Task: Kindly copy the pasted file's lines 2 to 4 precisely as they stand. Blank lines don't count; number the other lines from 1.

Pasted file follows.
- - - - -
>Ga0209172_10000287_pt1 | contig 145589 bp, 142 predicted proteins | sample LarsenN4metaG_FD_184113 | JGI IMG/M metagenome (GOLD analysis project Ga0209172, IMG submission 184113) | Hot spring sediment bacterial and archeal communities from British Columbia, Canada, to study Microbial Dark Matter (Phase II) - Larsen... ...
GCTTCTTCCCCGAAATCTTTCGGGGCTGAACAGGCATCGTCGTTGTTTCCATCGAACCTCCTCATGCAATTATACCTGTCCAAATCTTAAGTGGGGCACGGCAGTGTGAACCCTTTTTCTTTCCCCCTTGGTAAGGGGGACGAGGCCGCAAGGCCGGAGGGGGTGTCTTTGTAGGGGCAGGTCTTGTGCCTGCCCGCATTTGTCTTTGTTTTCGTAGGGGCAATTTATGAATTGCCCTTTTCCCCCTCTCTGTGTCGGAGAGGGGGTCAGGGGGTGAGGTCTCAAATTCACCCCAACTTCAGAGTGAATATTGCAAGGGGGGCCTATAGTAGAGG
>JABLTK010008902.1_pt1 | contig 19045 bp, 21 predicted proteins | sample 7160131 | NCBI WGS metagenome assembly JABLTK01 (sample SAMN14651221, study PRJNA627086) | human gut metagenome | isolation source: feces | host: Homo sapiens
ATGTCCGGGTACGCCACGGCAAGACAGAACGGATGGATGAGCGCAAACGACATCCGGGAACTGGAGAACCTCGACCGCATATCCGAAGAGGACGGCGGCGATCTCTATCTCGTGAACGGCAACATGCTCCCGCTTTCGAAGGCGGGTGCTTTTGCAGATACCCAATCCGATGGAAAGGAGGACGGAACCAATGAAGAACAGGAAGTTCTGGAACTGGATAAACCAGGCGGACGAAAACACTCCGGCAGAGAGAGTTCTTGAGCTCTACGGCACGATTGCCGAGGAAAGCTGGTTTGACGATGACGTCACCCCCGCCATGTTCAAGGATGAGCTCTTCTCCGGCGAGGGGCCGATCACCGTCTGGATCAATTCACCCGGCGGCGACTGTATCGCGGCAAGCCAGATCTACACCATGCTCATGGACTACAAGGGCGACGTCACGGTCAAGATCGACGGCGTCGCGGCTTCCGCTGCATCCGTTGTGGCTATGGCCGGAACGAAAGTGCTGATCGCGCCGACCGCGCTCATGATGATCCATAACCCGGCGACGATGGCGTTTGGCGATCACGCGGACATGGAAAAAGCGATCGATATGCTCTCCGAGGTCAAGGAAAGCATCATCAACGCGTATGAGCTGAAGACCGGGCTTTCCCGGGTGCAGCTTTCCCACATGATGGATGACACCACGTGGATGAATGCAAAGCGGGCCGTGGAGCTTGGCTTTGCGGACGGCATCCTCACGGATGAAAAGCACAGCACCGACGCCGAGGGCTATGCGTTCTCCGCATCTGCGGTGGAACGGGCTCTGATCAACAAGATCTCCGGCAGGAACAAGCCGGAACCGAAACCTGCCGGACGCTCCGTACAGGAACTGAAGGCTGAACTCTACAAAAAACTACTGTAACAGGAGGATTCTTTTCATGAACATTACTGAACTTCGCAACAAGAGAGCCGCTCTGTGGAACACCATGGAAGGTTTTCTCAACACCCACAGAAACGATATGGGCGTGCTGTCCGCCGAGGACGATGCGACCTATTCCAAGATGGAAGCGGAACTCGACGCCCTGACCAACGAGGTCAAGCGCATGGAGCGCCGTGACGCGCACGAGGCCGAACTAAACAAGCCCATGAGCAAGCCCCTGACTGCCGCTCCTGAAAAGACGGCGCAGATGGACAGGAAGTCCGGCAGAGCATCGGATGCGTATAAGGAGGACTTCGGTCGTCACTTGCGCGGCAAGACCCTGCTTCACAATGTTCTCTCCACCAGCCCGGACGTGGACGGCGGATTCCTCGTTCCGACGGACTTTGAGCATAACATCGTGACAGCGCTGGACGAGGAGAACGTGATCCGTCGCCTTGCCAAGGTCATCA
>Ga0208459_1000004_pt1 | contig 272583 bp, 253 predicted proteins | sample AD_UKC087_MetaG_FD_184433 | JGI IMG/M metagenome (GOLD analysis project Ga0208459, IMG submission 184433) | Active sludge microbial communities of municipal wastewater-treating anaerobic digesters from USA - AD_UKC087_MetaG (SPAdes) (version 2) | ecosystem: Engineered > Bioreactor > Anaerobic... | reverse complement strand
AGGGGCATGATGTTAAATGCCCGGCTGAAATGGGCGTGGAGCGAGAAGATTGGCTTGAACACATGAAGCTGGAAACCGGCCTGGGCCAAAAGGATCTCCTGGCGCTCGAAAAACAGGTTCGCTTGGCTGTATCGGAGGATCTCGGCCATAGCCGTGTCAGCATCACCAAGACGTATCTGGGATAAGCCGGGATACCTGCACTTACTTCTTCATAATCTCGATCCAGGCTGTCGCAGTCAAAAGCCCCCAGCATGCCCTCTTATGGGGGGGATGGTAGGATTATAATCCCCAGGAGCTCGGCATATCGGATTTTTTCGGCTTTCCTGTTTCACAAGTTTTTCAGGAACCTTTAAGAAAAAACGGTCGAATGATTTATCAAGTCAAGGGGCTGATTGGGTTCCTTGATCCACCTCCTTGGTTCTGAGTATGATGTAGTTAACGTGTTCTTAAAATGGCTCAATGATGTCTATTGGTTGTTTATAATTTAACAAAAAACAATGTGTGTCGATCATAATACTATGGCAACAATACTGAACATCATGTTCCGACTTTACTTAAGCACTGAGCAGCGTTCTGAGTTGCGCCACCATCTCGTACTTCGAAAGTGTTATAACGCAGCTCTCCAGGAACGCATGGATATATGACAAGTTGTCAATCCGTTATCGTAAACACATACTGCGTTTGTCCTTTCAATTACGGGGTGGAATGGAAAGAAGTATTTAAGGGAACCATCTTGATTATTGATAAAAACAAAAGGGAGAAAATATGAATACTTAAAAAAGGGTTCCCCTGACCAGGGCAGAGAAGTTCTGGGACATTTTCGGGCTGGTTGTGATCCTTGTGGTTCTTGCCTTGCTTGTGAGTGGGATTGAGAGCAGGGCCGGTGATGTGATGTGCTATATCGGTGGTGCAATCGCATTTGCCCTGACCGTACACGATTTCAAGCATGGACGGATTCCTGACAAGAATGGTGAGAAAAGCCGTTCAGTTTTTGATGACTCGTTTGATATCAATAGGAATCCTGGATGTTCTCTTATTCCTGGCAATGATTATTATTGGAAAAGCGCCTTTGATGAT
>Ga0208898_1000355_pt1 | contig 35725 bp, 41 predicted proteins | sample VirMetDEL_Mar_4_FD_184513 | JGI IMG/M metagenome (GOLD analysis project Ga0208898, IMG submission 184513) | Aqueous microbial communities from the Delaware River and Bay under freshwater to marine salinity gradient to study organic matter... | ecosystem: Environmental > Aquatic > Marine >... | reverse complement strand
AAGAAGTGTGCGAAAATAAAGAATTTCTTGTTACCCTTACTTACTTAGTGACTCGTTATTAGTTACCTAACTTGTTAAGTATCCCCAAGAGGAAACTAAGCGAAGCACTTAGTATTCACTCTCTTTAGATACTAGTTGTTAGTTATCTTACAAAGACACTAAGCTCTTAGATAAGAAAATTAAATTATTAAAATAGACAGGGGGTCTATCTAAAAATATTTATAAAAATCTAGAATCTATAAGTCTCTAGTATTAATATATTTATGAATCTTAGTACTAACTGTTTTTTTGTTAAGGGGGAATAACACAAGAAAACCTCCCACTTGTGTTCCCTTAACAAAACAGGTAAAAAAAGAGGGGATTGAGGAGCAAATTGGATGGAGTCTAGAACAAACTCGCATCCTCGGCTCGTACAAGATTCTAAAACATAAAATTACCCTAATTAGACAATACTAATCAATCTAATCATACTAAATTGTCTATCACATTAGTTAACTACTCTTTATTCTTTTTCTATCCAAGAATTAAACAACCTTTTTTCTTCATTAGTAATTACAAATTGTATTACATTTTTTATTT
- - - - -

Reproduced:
GCTTCTTCCCCGAAATCTTTCGGGGCTGAACAGGCATCGTCGTTGTTTCCATCGAACCTCCTCATGCAATTATACCTGTCCAAATCTTAAGTGGGGCACGGCAGTGTGAACCCTTTTTCTTTCCCCCTTGGTAAGGGGGACGAGGCCGCAAGGCCGGAGGGGGTGTCTTTGTAGGGGCAGGTCTTGTGCCTGCCCGCATTTGTCTTTGTTTTCGTAGGGGCAATTTATGAATTGCCCTTTTCCCCCTCTCTGTGTCGGAGAGGGGGTCAGGGGGTGAGGTCTCAAATTCACCCCAACTTCAGAGTGAATATTGCAAGGGGGGCCTATAGTAGAGG
>JABLTK010008902.1_pt1 | contig 19045 bp, 21 predicted proteins | sample 7160131 | NCBI WGS metagenome assembly JABLTK01 (sample SAMN14651221, study PRJNA627086) | human gut metagenome | isolation source: feces | host: Homo sapiens
ATGTCCGGGTACGCCACGGCAAGACAGAACGGATGGATGAGCGCAAACGACATCCGGGAACTGGAGAACCTCGACCGCATATCCGAAGAGGACGGCGGCGATCTCTATCTCGTGAACGGCAACATGCTCCCGCTTTCGAAGGCGGGTGCTTTTGCAGATACCCAATCCGATGGAAAGGAGGACGGAACCAATGAAGAACAGGAAGTTCTGGAACTGGATAAACCAGGCGGACGAAAACACTCCGGCAGAGAGAGTTCTTGAGCTCTACGGCACGATTGCCGAGGAAAGCTGGTTTGACGATGACGTCACCCCCGCCATGTTCAAGGATGAGCTCTTCTCCGGCGAGGGGCCGATCACCGTCTGGATCAATTCACCCGGCGGCGACTGTATCGCGGCAAGCCAGATCTACACCATGCTCATGGACTACAAGGGCGACGTCACGGTCAAGATCGACGGCGTCGCGGCTTCCGCTGCATCCGTTGTGGCTATGGCCGGAACGAAAGTGCTGATCGCGCCGACCGCGCTCATGATGATCCATAACCCGGCGACGATGGCGTTTGGCGATCACGCGGACATGGAAAAAGCGATCGATATGCTCTCCGAGGTCAAGGAAAGCATCATCAACGCGTATGAGCTGAAGACCGGGCTTTCCCGGGTGCAGCTTTCCCACATGATGGATGACACCACGTGGATGAATGCAAAGCGGGCCGTGGAGCTTGGCTTTGCGGACGGCATCCTCACGGATGAAAAGCACAGCACCGACGCCGAGGGCTATGCGTTCTCCGCATCTGCGGTGGAACGGGCTCTGATCAACAAGATCTCCGGCAGGAACAAGCCGGAACCGAAACCTGCCGGACGCTCCGTACAGGAACTGAAGGCTGAACTCTACAAAAAACTACTGTAACAGGAGGATTCTTTTCATGAACATTACTGAACTTCGCAACAAGAGAGCCGCTCTGTGGAACACCATGGAAGGTTTTCTCAACACCCACAGAAACGATATGGGCGTGCTGTCCGCCGAGGACGATGCGACCTATTCCAAGATGGAAGCGGAACTCGACGCCCTGACCAACGAGGTCAAGCGCATGGAGCGCCGTGACGCGCACGAGGCCGAACTAAACAAGCCCATGAGCAAGCCCCTGACTGCCGCTCCTGAAAAGACGGCGCAGATGGACAGGAAGTCCGGCAGAGCATCGGATGCGTATAAGGAGGACTTCGGTCGTCACTTGCGCGGCAAGACCCTGCTTCACAATGTTCTCTCCACCAGCCCGGACGTGGACGGCGGATTCCTCGTTCCGACGGACTTTGAGCATAACATCGTGACAGCGCTGGACGAGGAGAACGTGATCCGTCGCCTTGCCAAGGTCATCA